It was, however, a voice from the United States that offered a less gloomy picture. Peter Phillips, a media professor, who supervises an initiative entitled, "Project Censored" that draws attention to issues that the mainstream media overlooks, said, "There is an outrage emerging in the US. Some sections of the public no longer view it as a war, but rather as a march to slaughter. We know more about Winona Ryder's shoplifting incident than we know about the destruction of Iraq. PR people spin the news." He went on to explain that despite this gloomy picture, there is a growing interest in alternative sources of information, "because we know that the corporate media is not telling the truth".

The Cairo Declaration against US hegemony, war on Iraq and in solidarity with Palestine


The international meeting organised by the Egyptian Popular Campaign to Confront US Aggression was convened in Cairo on December 18 and 19 to launch the international campaign.

We, the participants reaffirm our resolve to stand in solidarity with the people of Iraq and Palestine, recognising that war and aggression against them is but part of a US project of global domination and subjugation. Solidarity with Iraq and Palestine is integral to the internationalist struggle against neo-liberal globalisation. The Cairo meeting is not an isolated event, but an extension of a protracted international struggle against imperialism, from Seattle and Genoa to Lisbon and Florence, to Cordoba and Cairo.

The Cairo Conference Against War on Iraq and In Solidarity with Palestine represents the launching of an international popular movement that creates effective mechanisms for confronting policies of aggression. The participation of international activists who are prominent for their struggles for human dignity, rights and justice, as well as intellectuals, authors, unionists, human rights workers, journalists and artists -- from Egypt and the rest of the Arab World, Africa, Asia, Latin America, Europe, and the United States -- will no doubt accelerate this noble endeavour in spite of the numerous obstacles that we have to confront.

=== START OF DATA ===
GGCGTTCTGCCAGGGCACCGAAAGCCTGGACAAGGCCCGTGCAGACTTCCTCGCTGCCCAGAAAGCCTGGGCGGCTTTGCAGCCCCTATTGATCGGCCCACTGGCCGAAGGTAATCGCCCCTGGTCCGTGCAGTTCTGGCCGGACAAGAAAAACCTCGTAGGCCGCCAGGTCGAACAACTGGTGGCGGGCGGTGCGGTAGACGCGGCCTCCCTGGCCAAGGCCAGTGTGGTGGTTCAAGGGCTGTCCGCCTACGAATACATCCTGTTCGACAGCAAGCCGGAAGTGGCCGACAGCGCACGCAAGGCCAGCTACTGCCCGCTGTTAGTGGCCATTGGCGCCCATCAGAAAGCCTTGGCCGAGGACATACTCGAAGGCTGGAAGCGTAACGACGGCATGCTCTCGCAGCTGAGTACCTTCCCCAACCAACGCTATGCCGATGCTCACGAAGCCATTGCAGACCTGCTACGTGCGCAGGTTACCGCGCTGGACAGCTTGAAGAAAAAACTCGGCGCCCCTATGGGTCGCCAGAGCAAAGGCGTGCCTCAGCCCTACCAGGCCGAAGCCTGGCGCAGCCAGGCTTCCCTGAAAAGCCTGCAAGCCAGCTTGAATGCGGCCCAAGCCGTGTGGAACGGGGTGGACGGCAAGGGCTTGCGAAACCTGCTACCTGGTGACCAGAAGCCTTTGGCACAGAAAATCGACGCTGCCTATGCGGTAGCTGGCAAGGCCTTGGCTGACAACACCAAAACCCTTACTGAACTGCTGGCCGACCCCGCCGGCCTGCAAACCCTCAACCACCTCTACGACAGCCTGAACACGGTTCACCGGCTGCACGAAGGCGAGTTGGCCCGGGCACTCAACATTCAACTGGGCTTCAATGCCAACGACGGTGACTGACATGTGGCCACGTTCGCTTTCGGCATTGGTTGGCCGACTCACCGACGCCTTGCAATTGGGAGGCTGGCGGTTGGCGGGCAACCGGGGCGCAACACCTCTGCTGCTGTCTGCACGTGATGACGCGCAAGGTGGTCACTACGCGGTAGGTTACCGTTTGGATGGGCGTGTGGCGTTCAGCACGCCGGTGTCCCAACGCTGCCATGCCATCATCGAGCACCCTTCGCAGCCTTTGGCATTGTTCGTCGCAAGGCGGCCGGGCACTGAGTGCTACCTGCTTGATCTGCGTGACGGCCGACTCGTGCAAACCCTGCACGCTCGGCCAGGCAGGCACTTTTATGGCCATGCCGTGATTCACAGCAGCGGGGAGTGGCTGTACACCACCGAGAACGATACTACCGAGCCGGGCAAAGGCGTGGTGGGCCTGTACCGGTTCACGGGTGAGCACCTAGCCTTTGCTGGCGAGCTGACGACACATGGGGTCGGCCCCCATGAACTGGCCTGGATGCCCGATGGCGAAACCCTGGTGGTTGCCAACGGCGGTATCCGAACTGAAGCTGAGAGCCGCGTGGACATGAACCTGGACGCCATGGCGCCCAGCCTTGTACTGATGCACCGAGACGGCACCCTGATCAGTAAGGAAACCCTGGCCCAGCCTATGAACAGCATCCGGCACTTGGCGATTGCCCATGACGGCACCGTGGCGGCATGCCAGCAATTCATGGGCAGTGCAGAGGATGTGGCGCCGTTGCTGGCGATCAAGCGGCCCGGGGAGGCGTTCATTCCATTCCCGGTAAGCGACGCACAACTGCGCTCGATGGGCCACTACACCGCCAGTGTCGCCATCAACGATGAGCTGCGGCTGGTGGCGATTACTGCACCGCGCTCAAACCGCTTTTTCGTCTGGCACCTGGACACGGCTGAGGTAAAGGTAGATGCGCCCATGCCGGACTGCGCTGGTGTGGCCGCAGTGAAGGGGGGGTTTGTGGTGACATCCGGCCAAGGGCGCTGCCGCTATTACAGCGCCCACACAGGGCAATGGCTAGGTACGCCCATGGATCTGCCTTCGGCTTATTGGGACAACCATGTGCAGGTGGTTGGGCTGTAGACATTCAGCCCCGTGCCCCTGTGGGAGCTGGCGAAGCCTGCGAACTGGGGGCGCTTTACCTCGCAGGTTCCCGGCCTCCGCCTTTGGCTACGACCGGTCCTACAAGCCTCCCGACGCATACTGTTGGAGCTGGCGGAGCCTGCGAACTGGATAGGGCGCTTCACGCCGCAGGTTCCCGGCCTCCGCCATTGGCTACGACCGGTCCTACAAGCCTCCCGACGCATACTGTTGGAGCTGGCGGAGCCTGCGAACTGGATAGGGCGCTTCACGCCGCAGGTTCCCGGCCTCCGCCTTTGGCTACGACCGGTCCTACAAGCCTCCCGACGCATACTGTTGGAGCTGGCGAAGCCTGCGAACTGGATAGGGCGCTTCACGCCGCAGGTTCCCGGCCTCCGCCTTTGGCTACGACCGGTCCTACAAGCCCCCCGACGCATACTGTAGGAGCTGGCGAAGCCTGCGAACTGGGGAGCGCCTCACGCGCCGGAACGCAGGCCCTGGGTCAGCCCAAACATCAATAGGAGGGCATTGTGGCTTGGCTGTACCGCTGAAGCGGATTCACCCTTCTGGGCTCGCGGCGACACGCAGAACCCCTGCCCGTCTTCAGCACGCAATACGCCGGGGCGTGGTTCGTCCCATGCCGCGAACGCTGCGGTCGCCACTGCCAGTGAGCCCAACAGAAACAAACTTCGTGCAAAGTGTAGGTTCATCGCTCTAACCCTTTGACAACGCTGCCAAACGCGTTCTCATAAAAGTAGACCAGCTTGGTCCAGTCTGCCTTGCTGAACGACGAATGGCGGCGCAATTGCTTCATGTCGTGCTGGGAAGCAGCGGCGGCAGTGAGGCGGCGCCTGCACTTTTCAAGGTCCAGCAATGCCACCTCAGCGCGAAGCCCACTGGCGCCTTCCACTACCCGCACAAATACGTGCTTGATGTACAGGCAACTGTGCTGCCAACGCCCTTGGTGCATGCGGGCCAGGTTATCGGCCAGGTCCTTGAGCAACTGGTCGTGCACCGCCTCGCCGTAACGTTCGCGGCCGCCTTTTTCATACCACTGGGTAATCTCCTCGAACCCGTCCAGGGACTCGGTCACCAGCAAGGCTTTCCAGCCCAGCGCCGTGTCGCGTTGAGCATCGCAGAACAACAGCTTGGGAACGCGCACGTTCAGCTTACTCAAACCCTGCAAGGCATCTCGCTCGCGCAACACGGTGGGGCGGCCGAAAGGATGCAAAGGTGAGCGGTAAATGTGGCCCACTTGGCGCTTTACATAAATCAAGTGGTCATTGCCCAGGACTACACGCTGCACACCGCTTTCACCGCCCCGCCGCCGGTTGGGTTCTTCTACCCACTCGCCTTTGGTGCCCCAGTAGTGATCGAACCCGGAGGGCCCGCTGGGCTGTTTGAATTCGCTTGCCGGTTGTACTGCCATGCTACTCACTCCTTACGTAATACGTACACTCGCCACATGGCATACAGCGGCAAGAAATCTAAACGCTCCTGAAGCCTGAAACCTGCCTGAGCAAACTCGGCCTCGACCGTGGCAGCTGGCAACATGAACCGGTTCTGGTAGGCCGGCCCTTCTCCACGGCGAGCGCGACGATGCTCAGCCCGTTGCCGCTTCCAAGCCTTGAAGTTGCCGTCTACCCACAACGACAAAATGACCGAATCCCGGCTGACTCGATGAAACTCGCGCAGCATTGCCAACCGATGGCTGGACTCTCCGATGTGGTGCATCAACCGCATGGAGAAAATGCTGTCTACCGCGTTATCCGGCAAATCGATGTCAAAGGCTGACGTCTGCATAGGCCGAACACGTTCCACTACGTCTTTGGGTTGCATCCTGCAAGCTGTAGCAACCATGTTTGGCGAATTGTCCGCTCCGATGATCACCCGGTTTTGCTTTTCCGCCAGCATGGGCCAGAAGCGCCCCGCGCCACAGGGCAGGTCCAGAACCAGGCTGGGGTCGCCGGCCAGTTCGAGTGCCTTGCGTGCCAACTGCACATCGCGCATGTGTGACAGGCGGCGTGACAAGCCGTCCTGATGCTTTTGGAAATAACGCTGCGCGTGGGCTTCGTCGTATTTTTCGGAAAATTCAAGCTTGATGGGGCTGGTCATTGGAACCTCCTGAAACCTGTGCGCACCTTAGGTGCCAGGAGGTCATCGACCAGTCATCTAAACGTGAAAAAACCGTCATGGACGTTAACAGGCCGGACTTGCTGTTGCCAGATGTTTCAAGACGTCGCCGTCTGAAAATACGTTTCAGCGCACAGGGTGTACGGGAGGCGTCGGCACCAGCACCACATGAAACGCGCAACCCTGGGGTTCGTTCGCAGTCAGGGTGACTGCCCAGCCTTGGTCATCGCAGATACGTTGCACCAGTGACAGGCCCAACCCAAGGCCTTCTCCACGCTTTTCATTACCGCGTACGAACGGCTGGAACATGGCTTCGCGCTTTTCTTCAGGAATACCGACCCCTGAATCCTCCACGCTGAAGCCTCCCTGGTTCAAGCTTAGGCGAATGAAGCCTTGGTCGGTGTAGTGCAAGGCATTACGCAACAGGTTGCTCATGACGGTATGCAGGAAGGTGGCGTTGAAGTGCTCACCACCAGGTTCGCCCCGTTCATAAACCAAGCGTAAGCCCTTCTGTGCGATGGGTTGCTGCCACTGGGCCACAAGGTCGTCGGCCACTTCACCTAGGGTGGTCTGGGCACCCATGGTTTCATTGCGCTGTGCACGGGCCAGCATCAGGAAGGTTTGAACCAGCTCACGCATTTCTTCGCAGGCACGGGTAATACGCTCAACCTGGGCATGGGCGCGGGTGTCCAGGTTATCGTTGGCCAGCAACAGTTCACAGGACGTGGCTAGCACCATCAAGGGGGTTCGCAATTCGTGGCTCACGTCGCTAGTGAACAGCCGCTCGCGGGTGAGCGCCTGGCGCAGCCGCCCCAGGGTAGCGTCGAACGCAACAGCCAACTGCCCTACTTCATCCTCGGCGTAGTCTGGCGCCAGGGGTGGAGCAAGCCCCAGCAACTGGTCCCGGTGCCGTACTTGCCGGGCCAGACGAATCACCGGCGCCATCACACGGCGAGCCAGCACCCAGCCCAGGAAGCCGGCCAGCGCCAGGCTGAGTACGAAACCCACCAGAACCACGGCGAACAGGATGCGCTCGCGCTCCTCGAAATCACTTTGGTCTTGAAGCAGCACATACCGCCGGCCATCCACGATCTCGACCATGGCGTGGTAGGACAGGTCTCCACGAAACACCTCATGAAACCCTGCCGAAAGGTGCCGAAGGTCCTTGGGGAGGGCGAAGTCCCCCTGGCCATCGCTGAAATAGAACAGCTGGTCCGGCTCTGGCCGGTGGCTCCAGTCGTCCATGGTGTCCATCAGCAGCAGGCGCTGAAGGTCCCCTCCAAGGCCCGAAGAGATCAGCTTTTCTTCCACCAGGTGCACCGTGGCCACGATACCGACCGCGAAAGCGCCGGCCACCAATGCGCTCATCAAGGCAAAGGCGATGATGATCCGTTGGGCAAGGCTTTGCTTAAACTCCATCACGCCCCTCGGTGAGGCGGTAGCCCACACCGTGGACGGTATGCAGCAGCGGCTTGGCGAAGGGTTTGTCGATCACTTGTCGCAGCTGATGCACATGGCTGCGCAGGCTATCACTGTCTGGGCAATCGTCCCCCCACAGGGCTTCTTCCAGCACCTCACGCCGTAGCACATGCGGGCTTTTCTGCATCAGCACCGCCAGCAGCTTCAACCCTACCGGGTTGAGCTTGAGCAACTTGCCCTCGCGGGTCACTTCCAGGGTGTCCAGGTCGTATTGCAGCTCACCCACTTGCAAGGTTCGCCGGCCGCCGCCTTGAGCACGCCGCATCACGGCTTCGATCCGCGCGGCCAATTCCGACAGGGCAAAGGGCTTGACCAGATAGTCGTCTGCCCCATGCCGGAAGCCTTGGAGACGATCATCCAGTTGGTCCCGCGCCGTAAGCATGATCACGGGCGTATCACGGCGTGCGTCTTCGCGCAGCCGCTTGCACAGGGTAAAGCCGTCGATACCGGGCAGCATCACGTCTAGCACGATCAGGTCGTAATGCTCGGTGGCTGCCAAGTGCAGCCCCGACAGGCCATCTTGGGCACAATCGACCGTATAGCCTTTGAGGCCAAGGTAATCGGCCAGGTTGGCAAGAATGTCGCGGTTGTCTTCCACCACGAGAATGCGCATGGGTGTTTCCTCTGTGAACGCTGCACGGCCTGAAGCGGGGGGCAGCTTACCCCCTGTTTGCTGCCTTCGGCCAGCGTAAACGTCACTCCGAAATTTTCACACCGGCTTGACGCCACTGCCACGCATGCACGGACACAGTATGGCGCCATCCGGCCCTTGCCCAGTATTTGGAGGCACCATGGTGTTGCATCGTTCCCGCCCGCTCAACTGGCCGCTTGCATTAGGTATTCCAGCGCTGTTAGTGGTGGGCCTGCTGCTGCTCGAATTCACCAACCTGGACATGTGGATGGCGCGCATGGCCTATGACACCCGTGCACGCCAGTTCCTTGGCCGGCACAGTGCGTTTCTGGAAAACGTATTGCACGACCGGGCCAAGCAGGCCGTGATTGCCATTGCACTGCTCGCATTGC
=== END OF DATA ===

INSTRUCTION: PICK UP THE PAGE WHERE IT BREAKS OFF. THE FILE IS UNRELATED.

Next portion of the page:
It is important that this international popular initiative of solidarity with Iraq and Palestine proceed according to an action plan which includes clearly defined priorities:

1. Condemnation of US military presence on Arab land along with pressuring the Arab governments that allow US military bases on their territory to close them down, and not to provide air, naval, or land facilities.

2. Develop co-operation among popular organisations of the South to reinforce solidarity in confronting the policies and practices of neo-liberal globalisation and US hegemony.

3. Work towards co-operation with the international anti- globalisation movement of the North and South, and participation in activities and meetings organised by this movement.

4. Promote the unity of democratic forces and popular organisations in different parts of the world, and form solidarity committees which oppose war on Iraq, and the genocidal crimes faced by Palestinians, supporting their right to resistance and struggle for liberation.

5. Under the banner Together Against Globalisation and US Hegemony add Iraq and Palestine to the agendas of international progressive meetings, particularly the next Social Forum at Porte Allegre.

6. Invite Arab and international human rights organisations to evaluate humanitarian conditions in Iraq and disseminate their findings worldwide.

7. Prepare to send human shields to Iraq.

8. Introduce the boycott of US and Israeli commodities in solidarity campaigns in support of Iraq and Palestine, with emphasis on the right of return for Palestinians.

9. Elect a steering committee to follow up on the implementation of the Cairo Declaration, and co-ordination among organisations which commit to its principles, and enhance awareness through appropriate actions ranging from the preparation of posters to organising marches and demonstrations in solidarity with Iraq and Palestine.